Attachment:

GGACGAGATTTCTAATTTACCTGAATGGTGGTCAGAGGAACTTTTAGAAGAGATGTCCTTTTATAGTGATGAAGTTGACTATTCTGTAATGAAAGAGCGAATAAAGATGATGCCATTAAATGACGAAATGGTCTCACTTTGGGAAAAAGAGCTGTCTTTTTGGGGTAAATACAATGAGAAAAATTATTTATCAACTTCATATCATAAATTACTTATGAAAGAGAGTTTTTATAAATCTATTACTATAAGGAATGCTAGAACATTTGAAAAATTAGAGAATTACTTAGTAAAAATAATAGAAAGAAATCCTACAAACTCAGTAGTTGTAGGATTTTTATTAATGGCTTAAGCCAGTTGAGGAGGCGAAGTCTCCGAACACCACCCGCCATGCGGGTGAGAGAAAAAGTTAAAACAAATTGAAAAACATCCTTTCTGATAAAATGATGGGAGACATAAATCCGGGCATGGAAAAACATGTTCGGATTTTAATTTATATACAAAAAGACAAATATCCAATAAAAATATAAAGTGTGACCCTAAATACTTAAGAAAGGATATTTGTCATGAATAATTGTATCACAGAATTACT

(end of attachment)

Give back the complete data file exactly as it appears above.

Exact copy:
GGACGAGATTTCTAATTTACCTGAATGGTGGTCAGAGGAACTTTTAGAAGAGATGTCCTTTTATAGTGATGAAGTTGACTATTCTGTAATGAAAGAGCGAATAAAGATGATGCCATTAAATGACGAAATGGTCTCACTTTGGGAAAAAGAGCTGTCTTTTTGGGGTAAATACAATGAGAAAAATTATTTATCAACTTCATATCATAAATTACTTATGAAAGAGAGTTTTTATAAATCTATTACTATAAGGAATGCTAGAACATTTGAAAAATTAGAGAATTACTTAGTAAAAATAATAGAAAGAAATCCTACAAACTCAGTAGTTGTAGGATTTTTATTAATGGCTTAAGCCAGTTGAGGAGGCGAAGTCTCCGAACACCACCCGCCATGCGGGTGAGAGAAAAAGTTAAAACAAATTGAAAAACATCCTTTCTGATAAAATGATGGGAGACATAAATCCGGGCATGGAAAAACATGTTCGGATTTTAATTTATATACAAAAAGACAAATATCCAATAAAAATATAAAGTGTGACCCTAAATACTTAAGAAAGGATATTTGTCATGAATAATTGTATCACAGAATTACT